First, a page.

As many folks know, we have been rescuing and fostering Cavalier King Charles Spaniels for the past 5 years. Along the way, quite a few have stayed with us, resulting in us owning 5 dogs. Add to that my son’s cocker spaniel that came with him when he moved in and we hit 6. Then there’s my daughter’s cavalier that moved in with us when she went off to college, and we have 7.  The cats started with two barn cats that came with me when I sold my farm.  One hates to be inside and she spends most of her time outside or in the garage curled on soft blankets.  Last summer we raised two orphan kitten litters from birth and failed to find homes for all of them, resulting in three kittens staying permanently, bringing us to 5 cats.

The best thing about raising 3 kittens with 5 spaniels is that they don’t know they are cats. They were raised with spaniels, and they think they are spaniels. We have renamed them “spats”, as in spaniel cats. They like to eat with the dogs and love the dogs’ raw meat food. They sleep curled up with the dogs in the dog crates and dog beds. They run in and out of the house with the pack of spaniels. They line up at the fence and peer out to see who is coming up the driveway. They play fetch and chase with the dogs, sometimes with the cats in front and sometimes with the cats chasing the dogs.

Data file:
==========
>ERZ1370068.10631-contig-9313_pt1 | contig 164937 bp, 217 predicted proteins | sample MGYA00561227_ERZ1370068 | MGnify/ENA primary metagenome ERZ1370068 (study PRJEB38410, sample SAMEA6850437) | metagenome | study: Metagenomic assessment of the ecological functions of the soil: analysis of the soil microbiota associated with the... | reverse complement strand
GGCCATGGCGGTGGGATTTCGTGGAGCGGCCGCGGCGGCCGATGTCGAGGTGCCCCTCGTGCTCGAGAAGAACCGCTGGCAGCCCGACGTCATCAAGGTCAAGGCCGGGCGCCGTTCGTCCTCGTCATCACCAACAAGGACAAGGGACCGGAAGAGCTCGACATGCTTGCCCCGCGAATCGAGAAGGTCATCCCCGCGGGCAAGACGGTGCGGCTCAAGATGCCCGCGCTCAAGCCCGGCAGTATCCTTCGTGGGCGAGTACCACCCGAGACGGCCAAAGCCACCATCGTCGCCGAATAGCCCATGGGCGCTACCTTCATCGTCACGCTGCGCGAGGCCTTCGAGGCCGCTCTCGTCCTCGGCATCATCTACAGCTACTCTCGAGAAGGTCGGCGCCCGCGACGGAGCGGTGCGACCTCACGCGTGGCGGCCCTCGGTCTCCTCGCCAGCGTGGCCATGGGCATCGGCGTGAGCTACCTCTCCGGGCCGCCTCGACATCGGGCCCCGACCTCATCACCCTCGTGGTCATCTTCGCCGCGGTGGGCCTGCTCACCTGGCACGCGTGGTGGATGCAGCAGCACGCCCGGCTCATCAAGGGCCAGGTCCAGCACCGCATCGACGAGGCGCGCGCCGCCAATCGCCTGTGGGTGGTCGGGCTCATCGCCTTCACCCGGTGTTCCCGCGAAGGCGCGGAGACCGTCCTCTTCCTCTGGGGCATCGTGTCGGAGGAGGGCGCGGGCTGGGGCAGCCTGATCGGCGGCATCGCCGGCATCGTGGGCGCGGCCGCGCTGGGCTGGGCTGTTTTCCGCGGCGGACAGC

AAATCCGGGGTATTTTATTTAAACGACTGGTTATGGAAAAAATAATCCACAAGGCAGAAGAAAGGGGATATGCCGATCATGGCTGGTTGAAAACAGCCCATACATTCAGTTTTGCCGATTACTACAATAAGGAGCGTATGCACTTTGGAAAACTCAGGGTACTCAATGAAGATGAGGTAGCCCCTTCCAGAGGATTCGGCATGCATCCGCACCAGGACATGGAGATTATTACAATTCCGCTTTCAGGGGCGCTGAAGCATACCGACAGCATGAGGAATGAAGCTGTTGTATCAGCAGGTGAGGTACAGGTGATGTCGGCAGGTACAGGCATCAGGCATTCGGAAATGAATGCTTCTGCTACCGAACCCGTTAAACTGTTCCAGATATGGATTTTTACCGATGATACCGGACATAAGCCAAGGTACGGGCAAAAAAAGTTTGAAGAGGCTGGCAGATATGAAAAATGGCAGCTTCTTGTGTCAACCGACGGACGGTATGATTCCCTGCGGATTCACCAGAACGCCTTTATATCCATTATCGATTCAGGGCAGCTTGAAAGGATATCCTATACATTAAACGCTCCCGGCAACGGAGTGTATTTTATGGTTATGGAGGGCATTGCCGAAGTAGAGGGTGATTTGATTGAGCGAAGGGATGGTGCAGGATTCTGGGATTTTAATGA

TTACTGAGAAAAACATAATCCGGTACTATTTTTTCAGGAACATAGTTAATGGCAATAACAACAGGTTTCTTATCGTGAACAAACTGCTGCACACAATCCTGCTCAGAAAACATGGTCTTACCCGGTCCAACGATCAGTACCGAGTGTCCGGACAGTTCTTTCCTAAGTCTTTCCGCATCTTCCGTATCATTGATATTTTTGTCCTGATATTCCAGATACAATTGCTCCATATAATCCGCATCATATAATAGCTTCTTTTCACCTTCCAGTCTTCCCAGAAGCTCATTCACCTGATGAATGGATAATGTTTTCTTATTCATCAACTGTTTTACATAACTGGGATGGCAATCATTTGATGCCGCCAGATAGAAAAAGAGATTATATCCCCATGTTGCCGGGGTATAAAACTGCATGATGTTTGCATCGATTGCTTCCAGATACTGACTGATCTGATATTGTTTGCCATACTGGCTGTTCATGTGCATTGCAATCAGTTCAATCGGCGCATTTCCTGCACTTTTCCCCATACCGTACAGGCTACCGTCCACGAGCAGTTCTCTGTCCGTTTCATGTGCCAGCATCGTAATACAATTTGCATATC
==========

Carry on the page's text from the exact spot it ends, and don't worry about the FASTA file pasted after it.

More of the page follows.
But the best is the odd couple of George and Eggplant. Eggie is MADLY in love with George. She follows him everywhere, sleeps on him, grooms him, kneads his back, and acts like an adoring girl in the shadow of a rockstar. George puts on the “poor me” face, but seems to enjoy every minute of it.

So don’t believe the old rumor of cats and dogs not getting along. In reality, they may be best friends.

 - Dr. Judy MorganDVM, Owner and Head Veterinarian at Clayton/Churchtown Vet

Dr. Morgan’s Musings: Pet Rescue

I was following a feed on Facebook the other day where some friends were complaining that is so expensive to get a pet from a rescue and they couldn’t understand how the rescue organizations could charge so much. They seemed to feel the rescue centers should be paying them to adopt the pets and give them a good home. So, it seems to me, there is some misunderstanding out there.